I do agree that it's very hard to get sequencers and most tap tempo pedals to work out the rhythms like Soleares, Siquiriyas and don't even mention Fandangos de Huelva. I have had some success with Rumbas, Colombianas, Tangos, and limited success w/ Bulerias. Rumba is pretty much my fall back tho (besides some folk forms and classical stuff), as it doesn't really require picado.
Zube
Crowyote wrote:


Hmmmph! Spanish semantics! You might as well call it "Spanish Guitar," which dreadfully so many people do. Heck some people call Rodrigo y Gabriela flamenco guitar LOL. Anyway this whole debate has been kinda been beating a dead horse since Ottmar Liebert started introducing flamenco technique into the "New Age" sound (WTF that means lol).


Ha! I thought it was semantics too. But when you actually look here, there's clearly "classical guitars" which are meant to be played one way, which is 90% of what I see in the US. Here there is also "flamenco guitars" and they're much thinner necks, lower action, dual pickguards often- then are meant to be strummed and often play much more easily. Practicing scales and such on these is so much easier. There are also ones in-between which "split the difference" so to speak, where the box is bigger and the action is high but the neck is thin, so you can play lead much easier, I guess? I had to look up Rodrigo y Gabriela, LOL. I've only ever seen "flamenco" guitars in the States besides my wife's a few times; in shops in NY, touring players from Spain, and one folk guy. Sorry if this is old hat to you- maybe others reading might not be familiar with it.

Crowyote wrote:

I do agree that it's very hard to get sequencers and most tap tempo pedals to work out the rhythms like Soleares, Siquiriyas and don't even mention Fandangos de Huelva. I have had some success with Rumbas, Colombianas, Tangos, and limited success w/ Bulerias. Rumba is pretty much my fall back tho (besides some folk forms and classical stuff), as it doesn't really require picado.


I mean, you CAN do it. It's just a pain and you sit there with the DAW and it sucks. But you can easily do many of the Bulerias and such with Euclidean sequencers. The players here are usually not interested in linking up to a clock in any way, as the song is like water, not bricks in a wall. I think getting inspired by this, and thinking of things in a bricks vs water approach has made the whole enterprise of incorporating these rhythms in my own music (in simple ways!) a whole lot easier.
chaosick
Zube wrote:
I live in the south of Spain where flamenco is the dominant music. You're all not alone, while I don't play flamenco, definitely do a lot of classical guitar and live percussion going with, or going into, the modular, synths and pedals.

There is generally a distaste for any electronic instruments, really, in the flamenco world, beyond the electric bass guitar, and even that is forbidden by many traditionalists. It's also kind of hard to work in flamenco time signatures on some sequencers.

Don't have anything done enough to share, but I'm working a few tracks with very flamenco rhythms. And I'm almost done with an ambient/noise piece based around envelope following and effecting field recordings of the Easter Holy Week rituals. So maybe not classical guitar itself- but flamenco influenced? dunno.

Also need to chime in as an American ex-pat, very funny that both Chaosick and Crowyote, you both use "classical guitar" and "flamenco guitar" interchangeably... shame on you, they're two completely different things here in flamencoland!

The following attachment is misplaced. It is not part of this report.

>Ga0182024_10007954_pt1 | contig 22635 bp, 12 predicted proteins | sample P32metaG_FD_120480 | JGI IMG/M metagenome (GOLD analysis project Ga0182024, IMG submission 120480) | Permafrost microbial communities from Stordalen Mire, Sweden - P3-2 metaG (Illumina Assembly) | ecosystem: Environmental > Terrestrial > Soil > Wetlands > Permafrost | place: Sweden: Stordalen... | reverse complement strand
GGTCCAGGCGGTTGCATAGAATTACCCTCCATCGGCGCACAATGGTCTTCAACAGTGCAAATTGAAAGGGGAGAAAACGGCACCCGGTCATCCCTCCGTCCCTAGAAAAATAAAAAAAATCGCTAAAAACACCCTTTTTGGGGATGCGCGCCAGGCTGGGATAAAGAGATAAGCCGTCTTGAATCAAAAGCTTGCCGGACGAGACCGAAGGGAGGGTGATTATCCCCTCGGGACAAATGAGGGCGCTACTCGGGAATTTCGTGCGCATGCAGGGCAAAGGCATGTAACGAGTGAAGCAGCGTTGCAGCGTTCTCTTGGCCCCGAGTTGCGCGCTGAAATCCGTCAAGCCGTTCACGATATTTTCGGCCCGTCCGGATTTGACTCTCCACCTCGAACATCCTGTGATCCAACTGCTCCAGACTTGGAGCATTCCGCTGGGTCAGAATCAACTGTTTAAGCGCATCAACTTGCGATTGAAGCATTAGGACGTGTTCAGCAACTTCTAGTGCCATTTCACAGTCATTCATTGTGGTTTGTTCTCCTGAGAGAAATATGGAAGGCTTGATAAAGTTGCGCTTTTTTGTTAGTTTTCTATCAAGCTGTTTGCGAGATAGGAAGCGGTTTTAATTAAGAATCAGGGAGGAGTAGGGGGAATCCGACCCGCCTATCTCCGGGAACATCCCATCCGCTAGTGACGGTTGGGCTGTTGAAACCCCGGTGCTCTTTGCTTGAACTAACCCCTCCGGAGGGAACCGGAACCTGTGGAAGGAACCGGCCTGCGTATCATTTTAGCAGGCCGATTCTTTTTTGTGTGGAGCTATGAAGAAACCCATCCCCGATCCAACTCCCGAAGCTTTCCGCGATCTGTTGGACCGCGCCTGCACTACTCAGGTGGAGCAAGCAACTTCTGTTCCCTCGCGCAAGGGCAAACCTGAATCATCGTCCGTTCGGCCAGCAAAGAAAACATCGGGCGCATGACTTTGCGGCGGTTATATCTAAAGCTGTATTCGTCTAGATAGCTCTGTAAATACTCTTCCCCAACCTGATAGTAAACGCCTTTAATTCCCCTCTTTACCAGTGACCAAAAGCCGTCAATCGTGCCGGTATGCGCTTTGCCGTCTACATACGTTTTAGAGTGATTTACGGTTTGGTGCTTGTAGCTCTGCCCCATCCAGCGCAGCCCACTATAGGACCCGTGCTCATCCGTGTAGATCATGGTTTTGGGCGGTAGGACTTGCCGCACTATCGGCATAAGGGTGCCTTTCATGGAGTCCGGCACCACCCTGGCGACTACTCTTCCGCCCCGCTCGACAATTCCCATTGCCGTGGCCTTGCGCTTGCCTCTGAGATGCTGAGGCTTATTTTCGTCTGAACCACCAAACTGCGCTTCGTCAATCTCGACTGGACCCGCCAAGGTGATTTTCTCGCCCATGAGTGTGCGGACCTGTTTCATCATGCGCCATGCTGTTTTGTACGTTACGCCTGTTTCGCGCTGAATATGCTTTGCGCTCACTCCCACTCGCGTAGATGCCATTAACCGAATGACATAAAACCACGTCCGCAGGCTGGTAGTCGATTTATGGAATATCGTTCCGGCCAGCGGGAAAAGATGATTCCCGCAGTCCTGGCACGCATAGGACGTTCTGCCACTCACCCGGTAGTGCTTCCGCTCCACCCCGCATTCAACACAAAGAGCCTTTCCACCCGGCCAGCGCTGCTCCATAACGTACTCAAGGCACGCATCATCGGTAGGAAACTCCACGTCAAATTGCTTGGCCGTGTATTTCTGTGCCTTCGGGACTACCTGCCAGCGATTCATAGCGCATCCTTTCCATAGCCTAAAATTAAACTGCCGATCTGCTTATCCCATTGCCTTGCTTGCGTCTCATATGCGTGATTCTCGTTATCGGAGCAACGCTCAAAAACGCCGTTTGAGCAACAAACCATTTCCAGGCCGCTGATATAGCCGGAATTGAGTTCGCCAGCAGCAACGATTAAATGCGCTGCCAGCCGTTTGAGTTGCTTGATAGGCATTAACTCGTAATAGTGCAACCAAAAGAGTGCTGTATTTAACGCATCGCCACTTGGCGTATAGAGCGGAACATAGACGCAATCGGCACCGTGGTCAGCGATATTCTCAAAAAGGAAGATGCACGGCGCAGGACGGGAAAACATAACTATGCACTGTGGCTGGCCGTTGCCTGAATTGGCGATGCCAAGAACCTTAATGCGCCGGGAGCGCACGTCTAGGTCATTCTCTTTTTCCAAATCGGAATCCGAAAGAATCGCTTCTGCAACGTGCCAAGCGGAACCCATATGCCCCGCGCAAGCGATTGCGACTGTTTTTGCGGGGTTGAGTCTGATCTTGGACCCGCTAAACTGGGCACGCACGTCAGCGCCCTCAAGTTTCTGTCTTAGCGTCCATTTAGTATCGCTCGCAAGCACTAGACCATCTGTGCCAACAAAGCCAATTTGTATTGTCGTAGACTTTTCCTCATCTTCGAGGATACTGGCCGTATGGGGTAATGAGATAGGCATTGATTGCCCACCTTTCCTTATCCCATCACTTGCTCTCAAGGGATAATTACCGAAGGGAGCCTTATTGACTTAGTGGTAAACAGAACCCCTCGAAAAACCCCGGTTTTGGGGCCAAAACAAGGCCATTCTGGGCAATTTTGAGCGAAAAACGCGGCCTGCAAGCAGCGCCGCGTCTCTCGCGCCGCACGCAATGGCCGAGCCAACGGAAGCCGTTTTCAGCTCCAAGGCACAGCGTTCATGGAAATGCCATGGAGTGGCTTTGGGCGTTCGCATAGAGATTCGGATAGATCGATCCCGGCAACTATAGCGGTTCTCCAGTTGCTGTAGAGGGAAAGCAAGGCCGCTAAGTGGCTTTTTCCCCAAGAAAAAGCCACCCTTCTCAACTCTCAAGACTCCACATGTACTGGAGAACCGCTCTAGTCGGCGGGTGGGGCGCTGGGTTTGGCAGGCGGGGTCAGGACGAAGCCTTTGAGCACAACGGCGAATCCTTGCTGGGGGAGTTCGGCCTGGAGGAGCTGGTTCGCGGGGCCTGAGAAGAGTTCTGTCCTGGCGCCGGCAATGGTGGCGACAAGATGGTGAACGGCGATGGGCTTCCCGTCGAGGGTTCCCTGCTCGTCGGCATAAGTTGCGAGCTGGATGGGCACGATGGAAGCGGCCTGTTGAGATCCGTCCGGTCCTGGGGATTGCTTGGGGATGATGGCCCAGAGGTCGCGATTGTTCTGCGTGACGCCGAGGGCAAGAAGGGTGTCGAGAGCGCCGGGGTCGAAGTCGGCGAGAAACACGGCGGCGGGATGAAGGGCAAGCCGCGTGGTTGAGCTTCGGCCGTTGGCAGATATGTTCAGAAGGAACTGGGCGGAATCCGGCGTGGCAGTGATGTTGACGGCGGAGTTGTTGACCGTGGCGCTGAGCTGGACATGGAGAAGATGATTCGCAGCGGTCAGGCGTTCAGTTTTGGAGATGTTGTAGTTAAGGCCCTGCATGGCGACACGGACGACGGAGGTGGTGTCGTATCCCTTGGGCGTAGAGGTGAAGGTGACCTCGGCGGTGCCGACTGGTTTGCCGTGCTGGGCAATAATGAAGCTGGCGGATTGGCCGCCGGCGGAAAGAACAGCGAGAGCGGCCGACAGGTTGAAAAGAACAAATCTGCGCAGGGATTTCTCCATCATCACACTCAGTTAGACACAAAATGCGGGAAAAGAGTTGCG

Yes, I know they are, but I mentioned both to appeal to the widest possible audience. Personally I find most classical guitarists have little to no understanding or exposure to flamenco, which has long ago been more what I identify with (long live Paco).
GovernorSilver
Moar flamenco guitar-modular fusion music!!! Rockin' Banana!
chaosick
GovernorSilver wrote:
Moar flamenco guitar-modular fusion music!!! Rockin' Banana!


Yep, check out my stuff, album coming soon: https://soundcloud.com/chaosnick
Mr. Mulcahy
That would be interesting. I do use one from time to time for certain pieces
Spivkurl
I also play classical guitar in combination with things such as modular synth, vintage organs, and circuit bent instruments. Came across this thread when looking for a place to ask about recommendations for strings, since I need a new set. My wife and I have been working up to a reunion of our group, which had it's songs mostly written on acoustic bass and guitar, but were completed as what we called "industrial techno."

I have a collaboration on my last LP which demonstrates this a bit, but I can't share the link, since looperman.com is running updates at this moment...

But, if anyone has a recommendation for strings, especially low to medium tension, I would love to hear it. I'm leaning towards something from the LaBella line such as 413p. The only thing I've used on this guitar, which is pretty crap, is Ernie Ball with the black nylon. I think it could perform better, as these weakened pretty fast. I fashioned custom ebony saddle and nut for this guitar, and I want to find strings to compliment it. I'm sure that the break angle from the saddle is partly to blame for the stress and breakage of a string, and I will be improving that aspect before installing the new strings.

EDIT... okay, I got to that song link...
https://www.looperman.com/tracks/detail/171837
Crowyote
I'm a high tension string guy.

I really like the new carbon strings by D'addario and the Vivace's by La Bella, but the new material is just naturally higher tension while having smaller diameter.

For Bass strings you just can't beat the LaBella Argento pure silver strings . . . but they will cause some pickups/systems to feedback with wolf notes.

In general, D'addario and LaBella are more precise than other companies due to their QC.

I will never play Savarez or Aquila strings again, because their tone is so colored and their intonation so fraught with inaccuracies.
MUFF WIGGLER Forum Index -> Guitars, Basses, Amps & FX  
Page 1 of 1
Powered by phpBB © phpBB Group